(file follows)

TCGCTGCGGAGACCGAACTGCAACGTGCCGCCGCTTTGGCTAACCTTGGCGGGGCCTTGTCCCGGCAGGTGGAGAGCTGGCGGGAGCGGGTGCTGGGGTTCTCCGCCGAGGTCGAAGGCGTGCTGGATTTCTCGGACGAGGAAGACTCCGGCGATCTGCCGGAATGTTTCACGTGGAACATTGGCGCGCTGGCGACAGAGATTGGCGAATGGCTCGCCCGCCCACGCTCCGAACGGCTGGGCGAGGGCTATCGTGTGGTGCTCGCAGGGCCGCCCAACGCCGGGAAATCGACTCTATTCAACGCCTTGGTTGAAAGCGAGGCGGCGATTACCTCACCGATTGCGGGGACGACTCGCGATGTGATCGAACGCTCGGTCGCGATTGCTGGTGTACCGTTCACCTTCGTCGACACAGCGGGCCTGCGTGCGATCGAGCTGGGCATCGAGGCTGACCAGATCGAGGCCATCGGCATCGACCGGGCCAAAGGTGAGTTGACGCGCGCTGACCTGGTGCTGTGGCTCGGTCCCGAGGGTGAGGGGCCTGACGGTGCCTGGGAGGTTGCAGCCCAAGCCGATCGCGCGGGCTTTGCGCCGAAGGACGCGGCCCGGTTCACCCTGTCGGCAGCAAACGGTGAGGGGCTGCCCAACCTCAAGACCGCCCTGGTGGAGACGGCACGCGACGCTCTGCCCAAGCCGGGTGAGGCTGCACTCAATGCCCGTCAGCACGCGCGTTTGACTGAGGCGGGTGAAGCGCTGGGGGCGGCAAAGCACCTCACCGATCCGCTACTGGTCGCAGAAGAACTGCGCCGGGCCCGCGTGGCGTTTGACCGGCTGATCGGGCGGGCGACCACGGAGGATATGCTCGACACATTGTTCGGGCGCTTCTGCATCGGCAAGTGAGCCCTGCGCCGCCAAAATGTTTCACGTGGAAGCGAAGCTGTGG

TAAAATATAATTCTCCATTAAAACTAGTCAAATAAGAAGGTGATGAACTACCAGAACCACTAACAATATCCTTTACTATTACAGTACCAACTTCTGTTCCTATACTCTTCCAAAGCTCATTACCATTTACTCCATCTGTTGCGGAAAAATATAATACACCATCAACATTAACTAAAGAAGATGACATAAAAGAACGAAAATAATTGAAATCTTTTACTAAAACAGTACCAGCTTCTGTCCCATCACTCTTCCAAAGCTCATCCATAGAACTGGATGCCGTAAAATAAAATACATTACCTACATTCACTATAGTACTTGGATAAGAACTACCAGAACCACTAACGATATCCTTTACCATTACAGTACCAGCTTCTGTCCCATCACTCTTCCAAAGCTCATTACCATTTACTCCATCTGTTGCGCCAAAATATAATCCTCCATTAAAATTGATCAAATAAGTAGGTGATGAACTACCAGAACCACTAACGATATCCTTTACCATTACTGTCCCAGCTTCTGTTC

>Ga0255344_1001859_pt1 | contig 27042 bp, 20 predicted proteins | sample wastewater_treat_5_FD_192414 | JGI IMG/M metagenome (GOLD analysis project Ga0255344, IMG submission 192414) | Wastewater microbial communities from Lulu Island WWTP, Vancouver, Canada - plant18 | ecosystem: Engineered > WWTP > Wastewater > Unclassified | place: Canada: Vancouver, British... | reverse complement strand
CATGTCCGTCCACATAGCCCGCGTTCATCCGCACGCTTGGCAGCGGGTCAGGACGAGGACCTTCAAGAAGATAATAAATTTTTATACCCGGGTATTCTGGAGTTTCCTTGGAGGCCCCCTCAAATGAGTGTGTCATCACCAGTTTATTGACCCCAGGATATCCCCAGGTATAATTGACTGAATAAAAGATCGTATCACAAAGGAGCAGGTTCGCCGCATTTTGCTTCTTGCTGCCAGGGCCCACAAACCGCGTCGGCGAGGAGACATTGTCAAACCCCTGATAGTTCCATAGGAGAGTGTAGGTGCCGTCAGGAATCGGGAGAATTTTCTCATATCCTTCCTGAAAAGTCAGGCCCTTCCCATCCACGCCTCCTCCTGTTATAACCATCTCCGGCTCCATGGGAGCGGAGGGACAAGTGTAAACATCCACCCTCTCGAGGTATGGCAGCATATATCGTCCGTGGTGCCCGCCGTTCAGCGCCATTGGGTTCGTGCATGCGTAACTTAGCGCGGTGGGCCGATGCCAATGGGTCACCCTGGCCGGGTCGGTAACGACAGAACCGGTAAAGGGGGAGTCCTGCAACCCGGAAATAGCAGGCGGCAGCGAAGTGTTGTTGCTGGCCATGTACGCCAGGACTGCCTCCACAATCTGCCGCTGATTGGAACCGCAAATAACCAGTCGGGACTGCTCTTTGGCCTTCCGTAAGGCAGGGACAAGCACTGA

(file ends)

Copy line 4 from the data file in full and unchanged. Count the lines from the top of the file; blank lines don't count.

CATGTCCGTCCACATAGCCCGCGTTCATCCGCACGCTTGGCAGCGGGTCAGGACGAGGACCTTCAAGAAGATAATAAATTTTTATACCCGGGTATTCTGGAGTTTCCTTGGAGGCCCCCTCAAATGAGTGTGTCATCACCAGTTTATTGACCCCAGGATATCCCCAGGTATAATTGACTGAATAAAAGATCGTATCACAAAGGAGCAGGTTCGCCGCATTTTGCTTCTTGCTGCCAGGGCCCACAAACCGCGTCGGCGAGGAGACATTGTCAAACCCCTGATAGTTCCATAGGAGAGTGTAGGTGCCGTCAGGAATCGGGAGAATTTTCTCATATCCTTCCTGAAAAGTCAGGCCCTTCCCATCCACGCCTCCTCCTGTTATAACCATCTCCGGCTCCATGGGAGCGGAGGGACAAGTGTAAACATCCACCCTCTCGAGGTATGGCAGCATATATCGTCCGTGGTGCCCGCCGTTCAGCGCCATTGGGTTCGTGCATGCGTAACTTAGCGCGGTGGGCCGATGCCAATGGGTCACCCTGGCCGGGTCGGTAACGACAGAACCGGTAAAGGGGGAGTCCTGCAACCCGGAAATAGCAGGCGGCAGCGAAGTGTTGTTGCTGGCCATGTACGCCAGGACTGCCTCCACAATCTGCCGCTGATTGGAACCGCAAATAACCAGTCGGGACTGCTCTTTGGCCTTCCGTAAGGCAGGGACAAGCACTGA